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Another question has asked about the Biblical basis for dual-covenant theology, but I'm interested in who holds it. Wikipedia indicates that some "liberal" Christians do, but I'm looking for more specifics. It also appears that "dual-covenant theology" is used pejoratively, rather than being a self-appellation.

  1. Who are some prominent clergy associated with DCT? From what denominations do they hail and how common is it in those denominations?

  2. What term(s) do they use to describe their theological framework other than DCT? Are there major sub-groupings within DCT?

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In the comment right above yours in the referenced question, What is the biblical basis for dual-covenant theology? (I'm sorry I can't link because I don't have enough rep and I need to save them for references below), the author answers the first part of your question and his references in that question apply as well.

"Also bear in mind that proponents of DCT rarely refer to it as "dual covenant theology" themselves, it is mostly used as a pejorative by opponents of this school of thought. Another term often used is the German word Sonderweg, so I suggest you also use that as a search term. DCT is the standard position of denominations of traditional Judaism (eg, Conservative, Modern Orthodox, Haredi, Hasidic, etc), and is popular among some segments of Liberal Protestantism and Messianic Jewish movements. – Meir Illumination Aug 15 '15 at 5:34"

I have also noticed some "liberal" Baptist preachers that I mention below.

For the second part as to who specifically in Christian faiths espoused DCT, it seems to be a dirty term because none of the pastors will admit to believing in DCT when asked directly, but the teaching speaks a different story.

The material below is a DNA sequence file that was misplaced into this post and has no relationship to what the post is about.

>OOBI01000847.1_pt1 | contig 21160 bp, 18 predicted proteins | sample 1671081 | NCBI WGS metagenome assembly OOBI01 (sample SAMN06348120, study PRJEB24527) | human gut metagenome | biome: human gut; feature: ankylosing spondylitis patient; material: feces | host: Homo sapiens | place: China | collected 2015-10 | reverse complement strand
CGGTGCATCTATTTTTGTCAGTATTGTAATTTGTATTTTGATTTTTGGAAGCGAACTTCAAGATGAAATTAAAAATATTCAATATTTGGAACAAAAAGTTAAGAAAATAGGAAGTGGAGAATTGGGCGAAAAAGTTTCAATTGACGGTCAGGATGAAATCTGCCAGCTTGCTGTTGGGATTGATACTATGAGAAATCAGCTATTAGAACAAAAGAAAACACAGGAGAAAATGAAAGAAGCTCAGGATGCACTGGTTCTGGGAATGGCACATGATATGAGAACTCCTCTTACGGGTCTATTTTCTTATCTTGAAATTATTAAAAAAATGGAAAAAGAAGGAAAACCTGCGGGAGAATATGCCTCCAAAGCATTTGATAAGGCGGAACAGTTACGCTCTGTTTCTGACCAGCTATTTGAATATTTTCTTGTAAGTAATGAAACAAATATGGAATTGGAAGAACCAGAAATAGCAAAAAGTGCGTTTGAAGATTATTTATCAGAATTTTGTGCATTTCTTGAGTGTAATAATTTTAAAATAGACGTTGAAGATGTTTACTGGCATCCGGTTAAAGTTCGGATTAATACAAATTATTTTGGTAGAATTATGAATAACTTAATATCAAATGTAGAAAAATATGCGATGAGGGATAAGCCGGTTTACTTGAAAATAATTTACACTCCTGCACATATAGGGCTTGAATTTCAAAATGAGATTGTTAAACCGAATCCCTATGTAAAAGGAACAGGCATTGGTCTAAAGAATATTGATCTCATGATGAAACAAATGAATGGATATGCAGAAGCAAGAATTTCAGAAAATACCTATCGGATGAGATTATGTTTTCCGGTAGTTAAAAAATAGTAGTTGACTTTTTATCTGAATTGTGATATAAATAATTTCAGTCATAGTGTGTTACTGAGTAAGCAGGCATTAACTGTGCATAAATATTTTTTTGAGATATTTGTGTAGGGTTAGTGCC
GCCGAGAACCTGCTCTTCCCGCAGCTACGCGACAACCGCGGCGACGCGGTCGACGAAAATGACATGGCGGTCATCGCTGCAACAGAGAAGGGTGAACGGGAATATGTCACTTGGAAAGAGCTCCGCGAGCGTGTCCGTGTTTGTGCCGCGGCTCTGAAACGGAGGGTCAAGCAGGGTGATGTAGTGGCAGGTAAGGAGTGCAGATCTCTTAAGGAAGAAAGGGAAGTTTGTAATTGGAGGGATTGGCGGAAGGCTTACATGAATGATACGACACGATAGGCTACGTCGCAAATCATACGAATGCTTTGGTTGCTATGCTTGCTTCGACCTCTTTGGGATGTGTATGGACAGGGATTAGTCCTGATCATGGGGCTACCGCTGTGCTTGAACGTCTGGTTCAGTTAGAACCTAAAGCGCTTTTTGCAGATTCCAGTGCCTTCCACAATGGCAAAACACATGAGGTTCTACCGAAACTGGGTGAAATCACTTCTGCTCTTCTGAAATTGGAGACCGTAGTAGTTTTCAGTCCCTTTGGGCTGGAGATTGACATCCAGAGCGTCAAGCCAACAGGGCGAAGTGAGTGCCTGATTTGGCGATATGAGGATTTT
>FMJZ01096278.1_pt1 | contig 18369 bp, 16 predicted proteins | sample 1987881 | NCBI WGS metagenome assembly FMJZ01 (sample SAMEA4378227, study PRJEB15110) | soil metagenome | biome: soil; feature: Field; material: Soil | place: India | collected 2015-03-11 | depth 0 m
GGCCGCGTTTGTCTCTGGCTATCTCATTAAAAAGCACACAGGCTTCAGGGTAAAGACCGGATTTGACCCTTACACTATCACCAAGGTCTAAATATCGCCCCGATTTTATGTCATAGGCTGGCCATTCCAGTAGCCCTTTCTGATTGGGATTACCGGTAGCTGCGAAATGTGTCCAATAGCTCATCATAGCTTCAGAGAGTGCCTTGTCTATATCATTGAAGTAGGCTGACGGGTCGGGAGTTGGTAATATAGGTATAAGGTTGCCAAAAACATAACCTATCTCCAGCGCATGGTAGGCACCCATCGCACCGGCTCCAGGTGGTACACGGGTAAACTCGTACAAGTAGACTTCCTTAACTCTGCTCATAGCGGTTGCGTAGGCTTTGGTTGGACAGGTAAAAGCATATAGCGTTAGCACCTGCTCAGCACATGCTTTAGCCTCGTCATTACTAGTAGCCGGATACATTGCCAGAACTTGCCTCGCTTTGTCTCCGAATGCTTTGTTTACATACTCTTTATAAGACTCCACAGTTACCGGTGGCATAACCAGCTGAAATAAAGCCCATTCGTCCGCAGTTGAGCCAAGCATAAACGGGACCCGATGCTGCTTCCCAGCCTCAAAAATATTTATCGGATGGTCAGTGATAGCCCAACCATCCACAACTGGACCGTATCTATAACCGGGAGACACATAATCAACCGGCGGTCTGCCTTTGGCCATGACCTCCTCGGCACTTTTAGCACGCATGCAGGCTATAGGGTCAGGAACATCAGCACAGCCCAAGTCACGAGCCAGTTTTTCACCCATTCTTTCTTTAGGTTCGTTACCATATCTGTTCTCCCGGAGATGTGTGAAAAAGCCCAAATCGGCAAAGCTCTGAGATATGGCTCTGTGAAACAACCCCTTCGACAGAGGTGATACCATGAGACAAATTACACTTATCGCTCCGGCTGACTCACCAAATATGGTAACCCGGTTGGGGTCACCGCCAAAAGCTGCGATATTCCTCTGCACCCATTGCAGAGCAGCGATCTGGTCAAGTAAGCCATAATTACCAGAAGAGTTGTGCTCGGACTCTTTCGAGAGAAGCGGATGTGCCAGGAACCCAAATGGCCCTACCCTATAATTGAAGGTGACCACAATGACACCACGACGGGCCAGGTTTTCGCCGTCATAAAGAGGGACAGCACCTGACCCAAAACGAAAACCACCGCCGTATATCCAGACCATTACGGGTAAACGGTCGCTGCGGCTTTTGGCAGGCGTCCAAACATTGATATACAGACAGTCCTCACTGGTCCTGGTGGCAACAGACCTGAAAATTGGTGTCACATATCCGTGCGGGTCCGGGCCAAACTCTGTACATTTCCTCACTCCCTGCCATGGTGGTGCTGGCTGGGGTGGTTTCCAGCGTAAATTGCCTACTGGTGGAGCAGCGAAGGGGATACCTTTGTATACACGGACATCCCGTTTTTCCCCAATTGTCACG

Pastor Jerry Falwell, Pat Robertson, and John Hagee are just three prominent names. Many many more are listedoing in an article here. http://www.jpost.com/Jewish-World/Jewish-News/Falwell-Jews-can-get-to-heaven and here https://healtheland.wordpress.com/2008/02/14/pat-robertson-dual-covenant-theology-heretic/ (again I apologize I can only provide two links because of my low rep so I can't expound much farther without being in danger of making statements without enough reference quotes)

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  • traditional Judaism That doesn't make sense to me, given that DCT (according to Wikipedia) presupposes a Christian view of the New Covenant. none of the pastors will admit to believing in DCT when asked directly, but the teaching speaks a different story How so? Even if you can't post links, please elaborate textually. Jerry Falwell, Pat Robertson, and John Hagee What term(s) would they use to describe their theological framework other than DCT? – MR. TOODLE-OO'D Sep 28 '16 at 7:21
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    I selected those 3 as they are some of the most popular and are on record as saying that Jews will be in Heaven because the are part of the old covenant where the gentiles that they preach to fall under the new covenant. Their specific ideology is documented in the articles I did reference. – Herkfixer Sep 28 '16 at 7:24